Also, if you did all or part of your high school years in a non-English speaking country, some colleges may require you to take the TOEFL exam. This test evaluates your listening, reading, speaking, and writing skills in English.

    Make sure to research using the school’s web site or communicate with your college counselor or the admission office at the schools you are applying to in order to check whether you will have to take any of these tests.

  • I’m in 9th grade and I want to go to college. What can I do now?

    It’s never too early to start thinking about college. There are a lot of things you can do before your junior and senior year. One thing you can do is take the right classes. Meet with your guidance counselor to check-in about your classes. Make sure you take classes in your five major subjects (English, math, social studies, science, and foreign language) each year, if possible.

    Also talk to your guidance counselor about taking a challenging course load in high school, including advanced math or science courses, Advanced Placement courses, Career and Technical Education (CTE) program courses, and other college preparatory classes. If you are a New York City public school student, take advantage of dual enrollment programs like College Now to earn college credit while you are in high school.

    If you are having a difficult time as a new student in high school, ask for help. Speak with your guidance counselor or another trusted staff member about what you can do to make a better transition. This may mean joining a club to make new friends (and build your resume for colleges). If you’re overwhelmed by your classes, you might get tutoring from a classmate or an outside service. Don’t forget that colleges will look at all of your high school grades.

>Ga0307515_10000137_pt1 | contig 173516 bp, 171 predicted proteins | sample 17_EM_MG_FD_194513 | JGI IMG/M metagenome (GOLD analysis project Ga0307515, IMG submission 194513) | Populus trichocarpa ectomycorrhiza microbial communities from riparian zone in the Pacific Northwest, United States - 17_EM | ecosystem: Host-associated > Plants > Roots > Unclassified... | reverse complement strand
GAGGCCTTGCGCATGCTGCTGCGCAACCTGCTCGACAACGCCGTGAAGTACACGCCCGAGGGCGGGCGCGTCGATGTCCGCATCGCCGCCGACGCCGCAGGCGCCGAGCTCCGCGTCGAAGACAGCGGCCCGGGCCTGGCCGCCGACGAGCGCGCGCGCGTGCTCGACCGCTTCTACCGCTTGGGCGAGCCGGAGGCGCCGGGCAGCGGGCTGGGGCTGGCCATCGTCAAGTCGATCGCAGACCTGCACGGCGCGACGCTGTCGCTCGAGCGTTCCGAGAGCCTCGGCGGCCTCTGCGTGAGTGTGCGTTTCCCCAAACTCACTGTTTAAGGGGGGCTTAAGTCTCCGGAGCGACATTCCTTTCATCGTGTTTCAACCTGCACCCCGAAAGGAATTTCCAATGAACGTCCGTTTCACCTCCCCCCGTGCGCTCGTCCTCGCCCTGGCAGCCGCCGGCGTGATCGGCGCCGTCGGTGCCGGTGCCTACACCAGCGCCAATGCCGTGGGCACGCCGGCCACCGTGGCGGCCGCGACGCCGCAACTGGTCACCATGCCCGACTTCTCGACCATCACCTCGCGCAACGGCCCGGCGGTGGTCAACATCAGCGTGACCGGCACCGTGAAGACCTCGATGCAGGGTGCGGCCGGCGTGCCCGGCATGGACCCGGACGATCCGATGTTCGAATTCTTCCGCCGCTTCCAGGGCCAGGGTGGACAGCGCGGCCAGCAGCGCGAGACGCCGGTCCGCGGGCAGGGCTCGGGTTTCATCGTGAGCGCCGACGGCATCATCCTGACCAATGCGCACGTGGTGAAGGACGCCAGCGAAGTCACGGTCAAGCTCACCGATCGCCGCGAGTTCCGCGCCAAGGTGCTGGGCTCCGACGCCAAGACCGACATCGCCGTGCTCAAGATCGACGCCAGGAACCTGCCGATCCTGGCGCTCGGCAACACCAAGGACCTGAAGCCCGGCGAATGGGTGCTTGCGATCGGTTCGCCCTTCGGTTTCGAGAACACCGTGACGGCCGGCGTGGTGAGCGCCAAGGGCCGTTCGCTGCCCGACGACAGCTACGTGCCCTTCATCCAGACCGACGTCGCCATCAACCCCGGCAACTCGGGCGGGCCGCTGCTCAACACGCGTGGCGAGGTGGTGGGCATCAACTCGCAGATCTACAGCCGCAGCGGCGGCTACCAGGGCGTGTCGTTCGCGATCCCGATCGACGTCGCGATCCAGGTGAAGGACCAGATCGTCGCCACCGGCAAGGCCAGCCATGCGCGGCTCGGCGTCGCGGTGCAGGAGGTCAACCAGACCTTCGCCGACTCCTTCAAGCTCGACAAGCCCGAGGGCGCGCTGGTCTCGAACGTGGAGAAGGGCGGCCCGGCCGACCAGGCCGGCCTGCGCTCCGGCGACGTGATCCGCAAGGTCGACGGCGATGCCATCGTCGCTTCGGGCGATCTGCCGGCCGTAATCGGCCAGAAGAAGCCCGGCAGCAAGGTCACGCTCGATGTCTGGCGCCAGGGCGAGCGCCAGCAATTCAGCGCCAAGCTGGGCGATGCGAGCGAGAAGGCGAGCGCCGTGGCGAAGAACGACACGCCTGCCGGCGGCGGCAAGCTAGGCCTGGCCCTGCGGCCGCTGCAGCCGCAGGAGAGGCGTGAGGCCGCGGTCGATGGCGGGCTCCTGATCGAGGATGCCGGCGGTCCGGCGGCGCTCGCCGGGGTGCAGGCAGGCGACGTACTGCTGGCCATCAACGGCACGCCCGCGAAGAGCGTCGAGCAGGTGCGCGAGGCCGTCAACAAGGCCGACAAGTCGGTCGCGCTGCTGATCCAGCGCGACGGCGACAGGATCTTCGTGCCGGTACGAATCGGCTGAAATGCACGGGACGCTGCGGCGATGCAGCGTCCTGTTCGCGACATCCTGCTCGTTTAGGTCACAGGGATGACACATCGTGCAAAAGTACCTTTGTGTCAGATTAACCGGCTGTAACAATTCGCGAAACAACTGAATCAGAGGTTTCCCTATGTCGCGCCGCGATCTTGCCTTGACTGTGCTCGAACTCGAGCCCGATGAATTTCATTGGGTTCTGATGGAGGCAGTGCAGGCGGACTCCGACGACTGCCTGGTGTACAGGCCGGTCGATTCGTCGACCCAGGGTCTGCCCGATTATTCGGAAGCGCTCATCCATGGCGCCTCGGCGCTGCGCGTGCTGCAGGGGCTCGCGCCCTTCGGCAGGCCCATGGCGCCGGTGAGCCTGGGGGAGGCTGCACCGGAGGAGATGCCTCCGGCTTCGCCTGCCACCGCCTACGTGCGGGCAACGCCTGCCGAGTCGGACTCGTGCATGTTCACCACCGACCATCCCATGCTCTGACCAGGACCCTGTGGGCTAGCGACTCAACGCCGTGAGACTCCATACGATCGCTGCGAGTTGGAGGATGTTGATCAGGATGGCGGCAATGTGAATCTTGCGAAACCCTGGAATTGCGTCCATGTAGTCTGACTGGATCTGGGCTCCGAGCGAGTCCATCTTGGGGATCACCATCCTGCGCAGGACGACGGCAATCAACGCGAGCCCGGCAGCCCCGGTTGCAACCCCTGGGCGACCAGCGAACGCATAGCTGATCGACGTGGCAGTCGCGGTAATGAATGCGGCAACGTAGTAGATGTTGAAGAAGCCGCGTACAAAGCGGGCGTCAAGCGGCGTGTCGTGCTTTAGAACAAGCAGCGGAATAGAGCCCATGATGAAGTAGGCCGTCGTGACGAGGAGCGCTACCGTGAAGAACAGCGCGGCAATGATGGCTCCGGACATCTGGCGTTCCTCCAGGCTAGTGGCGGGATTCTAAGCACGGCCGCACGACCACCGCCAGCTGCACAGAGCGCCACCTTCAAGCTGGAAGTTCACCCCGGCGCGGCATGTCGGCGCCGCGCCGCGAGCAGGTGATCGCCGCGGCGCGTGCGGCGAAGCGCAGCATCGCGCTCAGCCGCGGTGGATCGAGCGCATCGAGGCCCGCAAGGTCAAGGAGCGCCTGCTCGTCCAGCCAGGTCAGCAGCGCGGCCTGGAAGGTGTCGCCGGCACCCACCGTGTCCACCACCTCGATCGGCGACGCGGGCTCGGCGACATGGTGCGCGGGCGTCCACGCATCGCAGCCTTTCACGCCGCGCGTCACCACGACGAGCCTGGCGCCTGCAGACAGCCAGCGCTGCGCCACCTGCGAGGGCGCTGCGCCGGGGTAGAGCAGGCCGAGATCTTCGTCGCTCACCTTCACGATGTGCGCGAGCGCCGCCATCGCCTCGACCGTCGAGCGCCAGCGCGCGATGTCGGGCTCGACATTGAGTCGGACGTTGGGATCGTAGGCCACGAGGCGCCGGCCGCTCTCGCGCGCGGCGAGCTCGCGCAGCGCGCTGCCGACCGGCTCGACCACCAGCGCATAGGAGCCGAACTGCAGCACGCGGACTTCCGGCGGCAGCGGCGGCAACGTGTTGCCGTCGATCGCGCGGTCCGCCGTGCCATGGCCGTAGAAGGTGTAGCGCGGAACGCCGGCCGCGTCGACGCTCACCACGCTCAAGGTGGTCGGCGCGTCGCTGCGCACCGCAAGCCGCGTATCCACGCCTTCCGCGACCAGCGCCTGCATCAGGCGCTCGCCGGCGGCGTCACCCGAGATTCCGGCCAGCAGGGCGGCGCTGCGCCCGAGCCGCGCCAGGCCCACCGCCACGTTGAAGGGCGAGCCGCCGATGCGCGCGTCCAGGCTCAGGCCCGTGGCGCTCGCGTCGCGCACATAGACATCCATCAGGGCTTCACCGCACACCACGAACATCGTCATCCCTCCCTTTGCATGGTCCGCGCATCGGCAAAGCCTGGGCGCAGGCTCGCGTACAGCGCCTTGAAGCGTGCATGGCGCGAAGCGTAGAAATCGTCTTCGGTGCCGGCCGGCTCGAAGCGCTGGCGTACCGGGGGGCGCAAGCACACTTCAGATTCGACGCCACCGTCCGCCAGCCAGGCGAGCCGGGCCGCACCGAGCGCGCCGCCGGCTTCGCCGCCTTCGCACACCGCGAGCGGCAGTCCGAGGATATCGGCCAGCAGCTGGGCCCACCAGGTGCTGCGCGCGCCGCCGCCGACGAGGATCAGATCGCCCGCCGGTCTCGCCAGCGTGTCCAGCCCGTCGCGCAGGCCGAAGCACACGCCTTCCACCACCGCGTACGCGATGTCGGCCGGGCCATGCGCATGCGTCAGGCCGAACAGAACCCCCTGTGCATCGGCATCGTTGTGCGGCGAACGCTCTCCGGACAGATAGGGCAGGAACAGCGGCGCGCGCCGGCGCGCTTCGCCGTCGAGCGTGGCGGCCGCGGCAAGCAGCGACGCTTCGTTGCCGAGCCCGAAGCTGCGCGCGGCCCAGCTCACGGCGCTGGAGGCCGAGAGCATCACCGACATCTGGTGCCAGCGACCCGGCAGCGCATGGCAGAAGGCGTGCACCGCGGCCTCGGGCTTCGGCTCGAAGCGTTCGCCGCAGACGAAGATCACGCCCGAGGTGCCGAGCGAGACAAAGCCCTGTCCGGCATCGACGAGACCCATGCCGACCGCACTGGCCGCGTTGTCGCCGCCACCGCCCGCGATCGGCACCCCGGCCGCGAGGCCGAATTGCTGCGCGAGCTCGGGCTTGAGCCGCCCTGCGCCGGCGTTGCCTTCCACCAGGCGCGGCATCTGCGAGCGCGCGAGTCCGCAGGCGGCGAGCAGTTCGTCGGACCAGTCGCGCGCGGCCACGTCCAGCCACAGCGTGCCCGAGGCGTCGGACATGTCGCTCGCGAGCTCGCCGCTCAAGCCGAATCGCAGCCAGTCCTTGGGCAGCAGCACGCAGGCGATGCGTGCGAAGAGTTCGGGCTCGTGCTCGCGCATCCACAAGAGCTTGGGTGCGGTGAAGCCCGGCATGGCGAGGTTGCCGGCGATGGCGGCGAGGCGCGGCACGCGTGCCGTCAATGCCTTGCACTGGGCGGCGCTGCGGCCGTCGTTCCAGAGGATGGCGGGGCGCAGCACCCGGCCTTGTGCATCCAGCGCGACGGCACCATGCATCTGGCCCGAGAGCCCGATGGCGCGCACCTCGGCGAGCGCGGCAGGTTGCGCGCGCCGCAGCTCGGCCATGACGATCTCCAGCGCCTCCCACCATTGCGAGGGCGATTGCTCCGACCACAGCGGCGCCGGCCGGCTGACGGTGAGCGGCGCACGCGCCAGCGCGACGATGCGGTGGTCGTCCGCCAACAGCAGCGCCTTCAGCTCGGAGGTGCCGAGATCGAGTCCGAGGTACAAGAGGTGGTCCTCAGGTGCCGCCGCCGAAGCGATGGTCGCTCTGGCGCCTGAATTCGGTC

If you are serious about college, make early contact with the school’s college counselor. He/she can help you find opportunities to learn more such as college fairs and visits. It’s never too early!

  • I’m not the best student. Should I try going to a training program instead of going to college?

    The decision to go to a training program or to college is not all about your grades. You need to think about what careers you are interested in and what skills you need to develop to get there.  College can be challenging, but “bad” grades do not have to hold you back.  You have options, especially at community colleges that offer open admissions. Talking with your school counselor or a college adviser can help you make the best decision for yourself.

  • My college counselor is so busy, how can I get additional help?

    Your school college counselor is an important resource for the college application process. If you’d like his/her help, make sure to be proactive. Make a list of questions based on what you’ve read here and make an appointment! The questions will keep you focused so you can use your time wisely. Your counselor is the person that sends your transcript to your colleges and he/she also writes a recommendation for you. It is important for you to have a relationship with him/her. If this is your first time seeing your college counselor, ask questions about specific college application deadlines for your high school and upcoming college events.

    If you’d like additional help, search the NYC College Line directory for programs in your neighborhood. Call programs that interest you to make sure you qualify.

  • I’m the first in my family to go to college. Where can I find resources?

    There are many different people who can help guide you. Start with your school’s counselor. Your counselor is the person that sends your transcript to your colleges and he/she also writes a recommendation for you. It is important for you to have a relationship with him/her.  Make sure to attend school events about college so you can familiarize yourself with the process.